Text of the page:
April 13, 2016 |
THERE WAS no parking anywhere near East Palmer Street in Fishtown on a recent Sunday afternoon. No easy way to cut through the crowd at Interstate Drafthouse, either. The bar was packed with people hyped to meet Braddock, Pa., Mayor John Fetterman, the tattooed, biker-looking U.S. Senate candidate who's made a big splash as much for his size as his politics. I like his politics, but I wasn't there for the big guy. I was there for the woman who's been by his side on this crazy ride that's attracted national attention, even if he is a distant third in the polls.
February 14, 2016 |
Ryan T. Anderson is the author of "Truth Overruled: The Future of Marriage and Religious Freedom" Love is in the air this Valentine's Day. But that doesn't mean that marriage and family are flourishing. A mistaken understanding of romantic love - the Hallmark and Hollywood version - has, unfortunately, undermined key aspects of committed marital love, and the consequences have been dire. Fifty years ago, Daniel Patrick Moynihan issued his famous report on the black family.
February 5, 2016
Veteran civil rights lawyer Mary L. Bonauto wants it known that "millions of ordinary people, gay and straight," helped her make - and win - the case for marriage equality in America. Bonauto's first-ever argument before the U.S. Supreme Court yielded a historic ruling that secured the freedom to marry for LGBT couples nationwide in 2015. On Tuesday, she delivered the annual Rutgers Law School State Constitutional Law Lecture. A crowd of about 150 in the Rutgers-Camden Campus Center's multipurpose room gave her a standing ovation as Distinguished Professor Robert Williams welcomed her to the lectern.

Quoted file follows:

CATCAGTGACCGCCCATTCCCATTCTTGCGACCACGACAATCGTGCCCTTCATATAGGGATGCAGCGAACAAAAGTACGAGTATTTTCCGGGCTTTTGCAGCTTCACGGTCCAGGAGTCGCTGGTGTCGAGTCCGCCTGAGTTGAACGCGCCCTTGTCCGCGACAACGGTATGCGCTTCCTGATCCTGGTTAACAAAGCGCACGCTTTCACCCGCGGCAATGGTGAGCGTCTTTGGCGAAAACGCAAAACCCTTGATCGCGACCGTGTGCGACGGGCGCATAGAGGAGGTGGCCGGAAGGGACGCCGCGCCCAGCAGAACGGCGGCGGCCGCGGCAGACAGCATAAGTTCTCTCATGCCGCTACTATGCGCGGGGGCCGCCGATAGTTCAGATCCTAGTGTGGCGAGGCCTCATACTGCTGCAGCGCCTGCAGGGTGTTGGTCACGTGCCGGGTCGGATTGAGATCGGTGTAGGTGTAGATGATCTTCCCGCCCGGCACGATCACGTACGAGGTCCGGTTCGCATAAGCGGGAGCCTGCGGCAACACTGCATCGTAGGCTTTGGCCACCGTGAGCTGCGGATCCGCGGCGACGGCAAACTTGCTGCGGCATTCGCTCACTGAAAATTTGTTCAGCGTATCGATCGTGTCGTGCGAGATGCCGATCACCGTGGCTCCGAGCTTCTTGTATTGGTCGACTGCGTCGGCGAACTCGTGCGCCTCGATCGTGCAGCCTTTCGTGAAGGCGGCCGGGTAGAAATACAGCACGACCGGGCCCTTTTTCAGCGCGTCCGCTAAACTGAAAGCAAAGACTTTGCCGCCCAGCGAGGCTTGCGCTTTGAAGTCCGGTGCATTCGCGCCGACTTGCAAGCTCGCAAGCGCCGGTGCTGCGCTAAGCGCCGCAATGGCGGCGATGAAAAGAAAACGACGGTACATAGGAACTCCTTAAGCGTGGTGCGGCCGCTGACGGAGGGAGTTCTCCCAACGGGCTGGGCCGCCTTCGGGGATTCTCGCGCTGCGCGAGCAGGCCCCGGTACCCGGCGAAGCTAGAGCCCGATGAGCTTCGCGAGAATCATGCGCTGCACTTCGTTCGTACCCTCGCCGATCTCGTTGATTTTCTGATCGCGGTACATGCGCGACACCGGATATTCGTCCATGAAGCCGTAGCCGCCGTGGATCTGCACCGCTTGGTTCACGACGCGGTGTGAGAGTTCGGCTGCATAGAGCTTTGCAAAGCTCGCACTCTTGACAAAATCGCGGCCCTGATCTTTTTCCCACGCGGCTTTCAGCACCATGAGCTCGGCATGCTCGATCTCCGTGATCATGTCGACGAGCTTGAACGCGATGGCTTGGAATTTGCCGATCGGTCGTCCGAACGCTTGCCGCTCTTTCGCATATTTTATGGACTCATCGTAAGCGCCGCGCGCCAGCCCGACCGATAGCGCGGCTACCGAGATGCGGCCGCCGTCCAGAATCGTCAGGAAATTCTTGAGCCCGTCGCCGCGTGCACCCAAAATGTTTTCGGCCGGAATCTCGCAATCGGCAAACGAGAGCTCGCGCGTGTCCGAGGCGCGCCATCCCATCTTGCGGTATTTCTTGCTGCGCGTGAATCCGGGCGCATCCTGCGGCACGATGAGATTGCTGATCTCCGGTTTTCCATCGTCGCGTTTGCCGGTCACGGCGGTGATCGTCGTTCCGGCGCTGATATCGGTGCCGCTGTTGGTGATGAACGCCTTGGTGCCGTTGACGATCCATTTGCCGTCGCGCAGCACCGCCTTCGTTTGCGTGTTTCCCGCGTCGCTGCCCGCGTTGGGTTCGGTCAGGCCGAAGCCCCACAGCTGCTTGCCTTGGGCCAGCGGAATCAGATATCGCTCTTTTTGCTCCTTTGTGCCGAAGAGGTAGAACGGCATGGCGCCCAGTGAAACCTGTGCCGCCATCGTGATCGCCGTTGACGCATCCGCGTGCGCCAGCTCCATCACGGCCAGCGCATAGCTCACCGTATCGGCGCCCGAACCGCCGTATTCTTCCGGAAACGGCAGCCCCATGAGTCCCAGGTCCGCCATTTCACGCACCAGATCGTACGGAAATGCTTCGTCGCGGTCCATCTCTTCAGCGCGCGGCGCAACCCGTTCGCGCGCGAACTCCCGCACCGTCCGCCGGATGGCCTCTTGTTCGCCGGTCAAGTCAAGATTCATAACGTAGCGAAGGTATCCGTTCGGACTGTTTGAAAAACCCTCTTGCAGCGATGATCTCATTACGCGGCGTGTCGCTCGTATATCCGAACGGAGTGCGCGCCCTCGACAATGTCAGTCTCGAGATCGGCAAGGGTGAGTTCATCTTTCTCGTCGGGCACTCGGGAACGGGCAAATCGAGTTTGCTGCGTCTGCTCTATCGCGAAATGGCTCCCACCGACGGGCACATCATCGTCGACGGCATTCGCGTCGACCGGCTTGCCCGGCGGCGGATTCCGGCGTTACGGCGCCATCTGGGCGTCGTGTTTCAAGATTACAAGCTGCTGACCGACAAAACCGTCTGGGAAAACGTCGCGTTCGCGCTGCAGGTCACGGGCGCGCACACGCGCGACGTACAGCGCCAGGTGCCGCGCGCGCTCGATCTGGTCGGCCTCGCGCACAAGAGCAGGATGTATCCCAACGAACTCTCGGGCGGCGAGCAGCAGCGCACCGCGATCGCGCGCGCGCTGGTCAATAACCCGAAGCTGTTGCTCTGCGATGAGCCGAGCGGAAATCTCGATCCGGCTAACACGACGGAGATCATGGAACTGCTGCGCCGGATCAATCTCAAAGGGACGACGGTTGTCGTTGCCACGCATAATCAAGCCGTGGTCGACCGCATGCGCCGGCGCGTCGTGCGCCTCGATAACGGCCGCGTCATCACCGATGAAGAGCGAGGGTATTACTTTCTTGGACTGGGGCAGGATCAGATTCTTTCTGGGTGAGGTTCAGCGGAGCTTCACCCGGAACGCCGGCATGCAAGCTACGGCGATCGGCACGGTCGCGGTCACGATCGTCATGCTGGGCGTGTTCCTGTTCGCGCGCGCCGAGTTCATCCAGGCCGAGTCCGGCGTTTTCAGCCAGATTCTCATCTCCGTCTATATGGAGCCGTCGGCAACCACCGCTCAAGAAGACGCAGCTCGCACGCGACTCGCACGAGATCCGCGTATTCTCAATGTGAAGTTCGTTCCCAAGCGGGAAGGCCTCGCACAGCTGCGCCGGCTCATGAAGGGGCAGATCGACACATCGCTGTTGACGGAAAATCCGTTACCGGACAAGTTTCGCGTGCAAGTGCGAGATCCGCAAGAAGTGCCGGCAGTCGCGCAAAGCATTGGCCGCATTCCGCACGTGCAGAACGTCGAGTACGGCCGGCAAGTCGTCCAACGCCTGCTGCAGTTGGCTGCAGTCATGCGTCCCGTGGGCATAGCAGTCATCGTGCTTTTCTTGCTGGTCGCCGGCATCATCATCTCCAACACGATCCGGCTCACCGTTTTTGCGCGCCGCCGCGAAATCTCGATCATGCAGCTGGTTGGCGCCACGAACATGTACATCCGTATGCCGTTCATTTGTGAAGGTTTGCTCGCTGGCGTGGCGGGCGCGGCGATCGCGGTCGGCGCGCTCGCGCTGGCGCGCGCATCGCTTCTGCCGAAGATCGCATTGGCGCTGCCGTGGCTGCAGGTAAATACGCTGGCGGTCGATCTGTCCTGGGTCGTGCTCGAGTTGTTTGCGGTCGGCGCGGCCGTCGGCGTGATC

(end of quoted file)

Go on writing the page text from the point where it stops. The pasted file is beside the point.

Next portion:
October 28, 2015
WORDS HAVE POWER to make you believe, but also to deceive. In 1984 , his brilliant "Big Brother" novel (that in some ways has achieved reality), George Orwell invented Newspeak, a language in which words don't mean what they say. In real life, Orwell fought against opaque, meaningless words he thought discouraged clear thought. If you are pushing your point of view, you want it to sound smart and nice. You want the other guy's position to seem dumb and nasty. That's why abortion activists on both sides frame their positions as being positive: " pro -choice" or " pro -life.
August 10, 2015 |
Kathleen Kane sowed the seeds of her undoing during her seemingly flawless first year in office. That was the year the Democratic attorney general, newly elected in a landslide, won national attention for stands in favor of gun control and marriage equality. MSNBC host Chris Matthews even suggested she was presidential material. But it was also the year she secretly shut down an undercover sting operation she inherited from her Republican predecessors. Though the investigation had caught Democratic elected officials in Philadelphia pocketing cash and jewelry, Kane, in 2013, declined to press charges, saying the case was badly flawed and possibly tainted by racial targeting.